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How Online-Learning Tools Can Keep Community Colleges Afloat

For businesses and workers alike, it is more pressing than ever that we save community colleges by using online tools to help their faculty and students thrive.

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As businesses of all sizes and sectors struggle to find skilled workers, community colleges have an important role to play in replenishing the labor pool. Unfortunately, community colleges across the country saw devastating drops in enrollment over the last two years as the number of students attending fell by half a million. At the same time, states and local governments have been forced to make significant budget cuts to these institutions, which find themselves strapped for cash amid ongoing pandemic-recovery efforts. For businesses and workers alike, it is more pressing than ever that we save these community colleges by finding new ways to help their faculty and students thrive.

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During fiscal year 2021, states slashed financial support for two-year colleges by $457 million while funding for four-year institutions fell by only $63 million, according to a recent study by the State Higher Education Executive Officers Association. These cuts, coupled with the sharp decline in student enrollment, have exacerbated a funding shortfall that plagued community colleges long before Covid-19 swept the globe. 

Related: Community Colleges and the Creation of Entrepreneurial Ecosystems

Community colleges lack critical resources 

Adjunct professors have been hit particularly hard. Even prior to state and local budget cuts, adjunct professors at community colleges typically earned between $20,000 and $25,000 per year, and nearly 25% relied on public assistance. Another 40% had trouble covering basic household expenses, according to the American Federation of Teachers.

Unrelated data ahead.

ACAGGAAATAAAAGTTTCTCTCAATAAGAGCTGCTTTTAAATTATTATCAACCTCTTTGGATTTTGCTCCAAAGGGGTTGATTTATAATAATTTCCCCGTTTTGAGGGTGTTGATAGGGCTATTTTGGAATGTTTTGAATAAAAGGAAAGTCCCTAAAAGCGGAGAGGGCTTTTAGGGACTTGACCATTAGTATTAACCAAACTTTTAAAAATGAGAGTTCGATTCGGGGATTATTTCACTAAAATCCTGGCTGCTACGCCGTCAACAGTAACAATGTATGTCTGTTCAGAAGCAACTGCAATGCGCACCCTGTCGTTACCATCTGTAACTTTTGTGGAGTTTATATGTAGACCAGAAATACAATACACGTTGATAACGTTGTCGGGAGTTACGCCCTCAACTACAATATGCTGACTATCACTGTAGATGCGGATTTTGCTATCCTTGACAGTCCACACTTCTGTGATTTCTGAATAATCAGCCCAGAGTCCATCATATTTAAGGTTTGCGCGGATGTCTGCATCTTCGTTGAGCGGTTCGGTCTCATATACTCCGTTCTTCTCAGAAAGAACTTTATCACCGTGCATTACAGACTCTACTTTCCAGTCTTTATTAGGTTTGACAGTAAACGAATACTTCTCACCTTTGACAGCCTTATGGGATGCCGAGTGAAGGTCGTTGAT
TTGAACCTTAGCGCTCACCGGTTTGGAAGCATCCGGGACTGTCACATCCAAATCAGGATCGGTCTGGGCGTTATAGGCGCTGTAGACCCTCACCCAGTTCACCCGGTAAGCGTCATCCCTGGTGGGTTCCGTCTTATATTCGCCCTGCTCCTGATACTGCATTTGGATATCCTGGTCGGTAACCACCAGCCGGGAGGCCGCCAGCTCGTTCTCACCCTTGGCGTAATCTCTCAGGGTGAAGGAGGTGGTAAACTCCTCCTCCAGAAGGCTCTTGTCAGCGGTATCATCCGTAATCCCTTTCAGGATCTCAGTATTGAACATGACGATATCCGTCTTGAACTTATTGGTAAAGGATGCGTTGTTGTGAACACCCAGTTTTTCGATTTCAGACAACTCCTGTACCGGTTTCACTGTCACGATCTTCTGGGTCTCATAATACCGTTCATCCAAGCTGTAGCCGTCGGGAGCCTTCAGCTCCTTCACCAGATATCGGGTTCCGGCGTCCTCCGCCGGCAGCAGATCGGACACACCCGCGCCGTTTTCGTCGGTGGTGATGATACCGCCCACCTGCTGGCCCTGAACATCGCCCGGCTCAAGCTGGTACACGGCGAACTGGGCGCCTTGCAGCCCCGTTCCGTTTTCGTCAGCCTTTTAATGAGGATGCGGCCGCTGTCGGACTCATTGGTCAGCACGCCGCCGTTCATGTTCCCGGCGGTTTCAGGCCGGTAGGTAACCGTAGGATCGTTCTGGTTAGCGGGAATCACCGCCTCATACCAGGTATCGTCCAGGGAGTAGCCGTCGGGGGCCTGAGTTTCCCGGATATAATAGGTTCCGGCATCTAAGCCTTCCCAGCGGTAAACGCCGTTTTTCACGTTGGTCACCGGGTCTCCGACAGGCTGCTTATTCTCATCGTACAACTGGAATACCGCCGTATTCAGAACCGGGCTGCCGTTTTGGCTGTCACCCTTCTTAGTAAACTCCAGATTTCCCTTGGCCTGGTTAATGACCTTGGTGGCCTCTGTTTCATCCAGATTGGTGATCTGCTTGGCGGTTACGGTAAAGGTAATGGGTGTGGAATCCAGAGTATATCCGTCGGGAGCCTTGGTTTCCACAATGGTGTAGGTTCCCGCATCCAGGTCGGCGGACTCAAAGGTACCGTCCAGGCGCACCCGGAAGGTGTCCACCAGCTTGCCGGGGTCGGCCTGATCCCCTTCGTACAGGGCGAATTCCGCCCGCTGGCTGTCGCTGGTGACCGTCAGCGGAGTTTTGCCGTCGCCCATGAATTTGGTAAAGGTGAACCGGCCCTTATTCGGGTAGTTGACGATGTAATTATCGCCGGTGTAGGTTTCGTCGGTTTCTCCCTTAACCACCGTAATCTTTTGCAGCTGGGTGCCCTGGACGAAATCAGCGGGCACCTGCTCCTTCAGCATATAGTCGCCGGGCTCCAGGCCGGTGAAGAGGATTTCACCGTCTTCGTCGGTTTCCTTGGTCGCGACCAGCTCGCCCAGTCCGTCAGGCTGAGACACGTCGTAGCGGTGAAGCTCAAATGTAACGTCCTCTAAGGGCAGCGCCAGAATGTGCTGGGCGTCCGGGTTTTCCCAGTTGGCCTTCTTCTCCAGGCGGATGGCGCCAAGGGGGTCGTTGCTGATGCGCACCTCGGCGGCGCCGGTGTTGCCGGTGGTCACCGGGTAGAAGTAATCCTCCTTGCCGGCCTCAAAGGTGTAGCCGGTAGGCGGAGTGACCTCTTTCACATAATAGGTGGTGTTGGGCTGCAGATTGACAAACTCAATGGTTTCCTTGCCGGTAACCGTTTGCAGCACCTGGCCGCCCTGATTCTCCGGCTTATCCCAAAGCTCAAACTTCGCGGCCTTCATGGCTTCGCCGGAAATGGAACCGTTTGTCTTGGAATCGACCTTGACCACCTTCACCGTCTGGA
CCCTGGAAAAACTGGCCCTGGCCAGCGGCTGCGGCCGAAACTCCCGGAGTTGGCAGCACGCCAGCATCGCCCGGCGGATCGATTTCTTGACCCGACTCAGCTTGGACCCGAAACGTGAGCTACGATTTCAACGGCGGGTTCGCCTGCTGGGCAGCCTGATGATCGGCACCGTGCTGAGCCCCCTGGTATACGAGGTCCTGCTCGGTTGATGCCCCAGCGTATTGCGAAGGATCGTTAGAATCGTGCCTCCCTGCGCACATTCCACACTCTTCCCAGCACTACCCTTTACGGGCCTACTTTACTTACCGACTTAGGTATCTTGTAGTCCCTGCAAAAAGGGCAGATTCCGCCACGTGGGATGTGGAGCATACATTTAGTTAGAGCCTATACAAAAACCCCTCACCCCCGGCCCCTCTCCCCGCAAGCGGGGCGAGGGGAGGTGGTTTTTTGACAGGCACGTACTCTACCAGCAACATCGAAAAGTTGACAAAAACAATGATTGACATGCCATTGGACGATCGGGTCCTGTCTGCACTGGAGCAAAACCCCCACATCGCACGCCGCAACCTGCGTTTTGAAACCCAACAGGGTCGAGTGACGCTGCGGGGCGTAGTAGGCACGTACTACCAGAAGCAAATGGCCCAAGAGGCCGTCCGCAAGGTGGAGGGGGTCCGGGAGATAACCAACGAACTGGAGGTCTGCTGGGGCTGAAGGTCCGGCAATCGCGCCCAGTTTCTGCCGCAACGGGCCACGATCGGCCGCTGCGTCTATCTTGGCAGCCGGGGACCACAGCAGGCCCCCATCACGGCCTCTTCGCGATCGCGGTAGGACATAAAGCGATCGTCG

On top of low pay, these professors are not afforded the same benefits as full-time faculty. Many aren’t compensated for the time they spend outside of the classroom helping their students succeed. Often, adjunct faculty members at community colleges are forced to hold office hours on their own time and without pay — a practice that disadvantages both teachers and students.

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But it’s not just adjunct faculty who are suffering. Community college professors across the board face funding limitations that professors at four-year institutions simply don’t have to contend with. Take remedial education, for example. Roughly 60% of community college students are required to take at least one remedial course to earn a degree, but many schools do not have the funds to adequately provide this basic skills education.

Additionally, community colleges lack many of the critical resources found at four-year colleges, including support staff, counselors, mental-health services, librarians and tutors.

Online tools can help bridge the gap

One way we can mitigate these strains is through online tools. Inexpensive and time-saving, online-learning platforms like Chegg and Khan Academy provide support not only to students, but also to professors with limited resources and time constraints. These tools can provide those attending community colleges with the guidance that students at adequately funded institutions receive through office hours and on-campus tutors. 

Unfortunately, there are some faculty and administrators who view these tools as a means for students to bypass traditional learning, rather than as sources for supplemental support. The reality is, most students use these platforms as a way to get help on their tougher subjects throughout the year when their professors are unable to provide extra assistance. Educators at community colleges are already stretched thin, and limiting tools that can help shift the load off their shoulders only makes their jobs more difficult. 

Related: Can the Next Wave of Young Entrepreneurs Even Afford to Attend College?

Unlike most traditional four-year professors, those teaching at community colleges serve a broad population of students with a wide range of academic levels and needs — and those students will be the future of our workforce. To make this task more difficult, many of these two-year institutions are woefully underfunded, leaving community colleges with limited resources to help their students succeed. Online tools can be a game-changer for our nation’s two-year colleges, and I’m hopeful their use will become more common among both students and faculty, which will help businesses get the workers they need to grow and thrive.

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